Corky: Kush helped add necessary fire to UA-ASU rivalryby Corky Simpson on Dec. 01, 2007, under Sports
They call it the Territorial Cup, or the “Duel in the “Desert.” But it ought to be the Frank Kush Cup.
More than anyone else, this tough old bird and Hall of Fame coach made the Arizona-Arizona State football game what it is.
Hostile . . . snarly . . . caustic . . . harsh . . . pick your poison.
Fans at both schools root all season for their favorite – and every week leading up to the finale – for whoever is playing the dreaded enemy.
The more Frank Kush improved Sun Devil football from 1958-79, the more he increased the resolve of the Wildcats to knock them off. He was brilliant at both.
Even at 78 and coming off knee replacement surgery, Kush still gets fired up during the week of the bitter rivalry.
It’s more than a football game, he said.
“ASU-Arizona is more like two separate states in some kind of border war,” said the man who contributed more than anybody to making it so.
“People don’t realize the level of intensity between these two institutions,” Kush said. “It’s not only in athletics, but business-wise, politically and every way you can think of, these schools compete against each other.
“I learned when I first came to Arizona in 1955 as an ASU assistant under Dan Devine how intense this game was,” Kush said. “I was just a young kid at the time and ‘rivalry’ to me meant Michigan State, where I played, vs. Michigan.
“But I didn’t know what I was in for. This thing out here on the desert was . . . chaotic in its intensity. And I think that’s great. I hope it never changes.”
It did change during Kush’s 21 years as head coach at Arizona State. It got even more intense.
Kush was a marvelous teacher and motivator, but his disposition could get crabbier than the grass. His teams were rugged and ferocious, but Kush never coached a player as tough as he was.
There’s a bronze statue of Kush on the ASU campus and it isn’t half as hard as this amazing man. There’s a hill at Camp Tontozona where the Sun Devils train, called “Mount Kush,” and its rocks and cactuses soften in comparison to the old coach.
Kush built a national power at Arizona State, and in the process gave the archrival Wildcats tremendous incentive to improve . . . and they did.
The Kush Devils were 16-6 against Arizona, including a nine-game winning streak from 1965-73.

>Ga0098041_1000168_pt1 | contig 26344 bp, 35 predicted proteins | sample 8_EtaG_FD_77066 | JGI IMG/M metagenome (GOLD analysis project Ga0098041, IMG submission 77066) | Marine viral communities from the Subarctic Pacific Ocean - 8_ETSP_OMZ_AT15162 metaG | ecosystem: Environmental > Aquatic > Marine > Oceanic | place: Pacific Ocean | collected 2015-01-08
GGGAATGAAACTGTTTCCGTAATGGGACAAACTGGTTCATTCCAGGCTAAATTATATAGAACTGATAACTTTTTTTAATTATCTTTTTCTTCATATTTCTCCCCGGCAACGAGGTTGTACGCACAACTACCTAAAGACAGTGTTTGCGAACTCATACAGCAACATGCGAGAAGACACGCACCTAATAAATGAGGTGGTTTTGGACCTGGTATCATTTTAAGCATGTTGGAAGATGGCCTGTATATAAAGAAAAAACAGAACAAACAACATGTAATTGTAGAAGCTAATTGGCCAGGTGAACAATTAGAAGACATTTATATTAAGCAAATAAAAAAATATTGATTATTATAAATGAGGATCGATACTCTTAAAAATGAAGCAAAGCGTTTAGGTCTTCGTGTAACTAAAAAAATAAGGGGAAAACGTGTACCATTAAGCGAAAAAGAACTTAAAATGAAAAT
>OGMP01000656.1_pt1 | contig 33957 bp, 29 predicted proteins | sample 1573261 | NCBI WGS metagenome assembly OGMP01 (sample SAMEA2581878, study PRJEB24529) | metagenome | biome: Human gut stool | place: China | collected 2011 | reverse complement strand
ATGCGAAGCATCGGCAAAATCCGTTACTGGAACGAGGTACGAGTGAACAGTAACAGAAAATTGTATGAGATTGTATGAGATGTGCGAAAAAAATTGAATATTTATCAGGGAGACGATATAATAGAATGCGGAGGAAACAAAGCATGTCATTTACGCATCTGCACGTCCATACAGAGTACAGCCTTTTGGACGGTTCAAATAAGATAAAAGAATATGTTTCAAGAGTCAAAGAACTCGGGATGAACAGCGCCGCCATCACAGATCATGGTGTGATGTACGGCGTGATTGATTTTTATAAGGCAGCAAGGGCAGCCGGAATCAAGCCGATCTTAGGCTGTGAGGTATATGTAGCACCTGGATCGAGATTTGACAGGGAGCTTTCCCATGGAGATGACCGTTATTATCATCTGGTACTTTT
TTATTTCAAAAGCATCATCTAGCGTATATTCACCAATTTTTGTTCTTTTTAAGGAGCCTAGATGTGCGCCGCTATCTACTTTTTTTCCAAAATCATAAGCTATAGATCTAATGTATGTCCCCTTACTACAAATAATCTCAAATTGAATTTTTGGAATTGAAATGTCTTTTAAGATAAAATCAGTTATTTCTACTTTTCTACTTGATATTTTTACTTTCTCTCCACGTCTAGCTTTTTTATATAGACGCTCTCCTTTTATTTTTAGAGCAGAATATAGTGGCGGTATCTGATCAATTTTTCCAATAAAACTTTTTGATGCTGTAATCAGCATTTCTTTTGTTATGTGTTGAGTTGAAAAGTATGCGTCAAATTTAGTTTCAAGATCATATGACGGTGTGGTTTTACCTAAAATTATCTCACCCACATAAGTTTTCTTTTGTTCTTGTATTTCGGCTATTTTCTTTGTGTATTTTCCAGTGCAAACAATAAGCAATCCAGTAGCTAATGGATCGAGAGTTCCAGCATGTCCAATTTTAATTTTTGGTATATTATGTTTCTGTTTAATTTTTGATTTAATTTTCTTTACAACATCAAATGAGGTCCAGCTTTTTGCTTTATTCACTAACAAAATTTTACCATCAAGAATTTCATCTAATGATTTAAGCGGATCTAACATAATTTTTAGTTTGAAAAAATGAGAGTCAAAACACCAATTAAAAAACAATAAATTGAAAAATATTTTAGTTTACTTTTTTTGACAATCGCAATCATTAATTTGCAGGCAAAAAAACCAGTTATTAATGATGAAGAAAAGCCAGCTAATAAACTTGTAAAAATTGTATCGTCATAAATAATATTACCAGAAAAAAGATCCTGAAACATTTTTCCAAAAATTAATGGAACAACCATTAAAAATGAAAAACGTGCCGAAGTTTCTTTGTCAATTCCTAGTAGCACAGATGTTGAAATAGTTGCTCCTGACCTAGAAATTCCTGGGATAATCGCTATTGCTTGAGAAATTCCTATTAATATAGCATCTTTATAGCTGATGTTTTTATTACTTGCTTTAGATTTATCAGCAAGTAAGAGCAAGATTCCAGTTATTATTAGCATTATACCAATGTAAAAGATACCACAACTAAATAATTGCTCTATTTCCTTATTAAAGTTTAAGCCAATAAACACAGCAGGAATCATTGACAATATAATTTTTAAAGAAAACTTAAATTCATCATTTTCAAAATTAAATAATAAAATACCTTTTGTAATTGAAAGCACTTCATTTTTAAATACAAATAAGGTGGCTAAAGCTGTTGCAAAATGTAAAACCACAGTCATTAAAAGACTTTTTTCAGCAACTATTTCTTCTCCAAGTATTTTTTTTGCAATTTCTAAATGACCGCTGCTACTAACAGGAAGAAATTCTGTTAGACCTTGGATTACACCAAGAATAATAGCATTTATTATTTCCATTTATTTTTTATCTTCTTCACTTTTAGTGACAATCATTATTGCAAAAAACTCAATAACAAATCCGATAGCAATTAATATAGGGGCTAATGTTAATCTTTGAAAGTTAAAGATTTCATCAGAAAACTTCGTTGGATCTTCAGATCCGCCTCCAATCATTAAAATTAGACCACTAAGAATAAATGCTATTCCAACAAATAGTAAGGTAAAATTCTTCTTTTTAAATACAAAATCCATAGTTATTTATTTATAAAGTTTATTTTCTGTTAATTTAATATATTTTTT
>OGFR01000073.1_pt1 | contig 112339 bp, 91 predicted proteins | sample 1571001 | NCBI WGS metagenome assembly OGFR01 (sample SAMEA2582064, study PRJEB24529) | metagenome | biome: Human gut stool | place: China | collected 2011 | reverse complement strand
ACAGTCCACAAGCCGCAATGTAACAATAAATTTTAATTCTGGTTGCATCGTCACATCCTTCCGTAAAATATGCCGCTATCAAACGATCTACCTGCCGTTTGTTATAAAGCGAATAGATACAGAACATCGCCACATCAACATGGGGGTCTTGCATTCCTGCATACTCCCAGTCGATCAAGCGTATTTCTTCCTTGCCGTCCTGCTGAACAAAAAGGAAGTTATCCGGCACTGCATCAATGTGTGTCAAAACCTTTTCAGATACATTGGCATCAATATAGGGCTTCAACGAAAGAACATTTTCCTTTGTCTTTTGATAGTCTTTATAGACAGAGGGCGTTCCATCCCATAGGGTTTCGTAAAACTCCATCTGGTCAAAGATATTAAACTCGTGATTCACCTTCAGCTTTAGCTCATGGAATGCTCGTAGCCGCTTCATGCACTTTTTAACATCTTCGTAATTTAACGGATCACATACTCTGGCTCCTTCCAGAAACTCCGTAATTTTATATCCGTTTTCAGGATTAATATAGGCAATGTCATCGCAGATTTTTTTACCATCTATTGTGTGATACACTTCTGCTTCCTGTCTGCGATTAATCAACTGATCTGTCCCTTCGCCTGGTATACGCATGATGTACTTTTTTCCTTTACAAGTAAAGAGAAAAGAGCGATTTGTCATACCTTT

Bob Crawford, who covered the Sun Devils for many years for the old Phoenix Gazette, recalled the genesis of that ASU dominance.
“In the late summer of 1963, just before the start of the next season,” Crawford said, “the Arizona Coaches Association staged its annual high school All-Star football and basketball games in Flagstaff at Northern Arizona University. Coaches from all the schools were invited to an annual luncheon a day or so before the game.
“Kush and Jim LaRue of Arizona were asked to say a few words. LaRue, who had beaten ASU three years in a row, said something on the order of ‘I want to thank the coaches association for inviting me up here, and I want to thank Frank Kush for helping to make the last three years enjoyable.’
“I sneaked a look at Kush,” Crawford said, “and he was absolutely furious . . . and silent.”
Many years later, Kush said, “I told myself that afternoon that I was never going to lose to that (!!##*%!) again.”
Kush still works for ASU in public relations, and maintains an office in the athletic department complex.
On one wall, there’s a photograph of John Jefferson’s amazing catch (UA fans recall it as a “noncatch”) that helped the Devils defeat Arizona 24-21 in 1975.
“My son Danny kicked three field goals in that game,” Kush said, “so it was very special to me. We went on to beat Nebraska in the Fiesta Bowl and finished 12-0 and No. 2 in the country.
“I thought we should have been No. 1.”
Kush expects the usual intensity and fireworks in Saturday’s renewal of the rivalry.
“I think the two coaches are a lot alike,” he said of ASU’s Dennis Erickson and UA’s Mike Stoops. “They know what it takes to get the job done – recruit well and teach well.
“You can see the gradual progress at both schools. Dennis has been around longer and knows the necessary ingredients – although the Devils’ bubble was burst last week by Southern California.
“Stoops has done a commendable job at Arizona. I admire what they’ve done.”
He may be Mr. Sun Devil, but Kush must have a soft spot in his heart for UA’s Medical School.
A son, David, is a graduate and has worked as an anesthesiologist the past 12 years in Phoenix. He was in med school here at the time Mike Parseghian, son of former Notre Dame football coach Ara Parseghian, was in residency at UA.
So, Frank Kush was asked, you’ve got to appreciate UA for its medical school, right?
“Well, they need it more than we do,” he said in false grouchiness . . . before a big laugh.
Corky Simpson writes a column ever Saturday for the Citizen.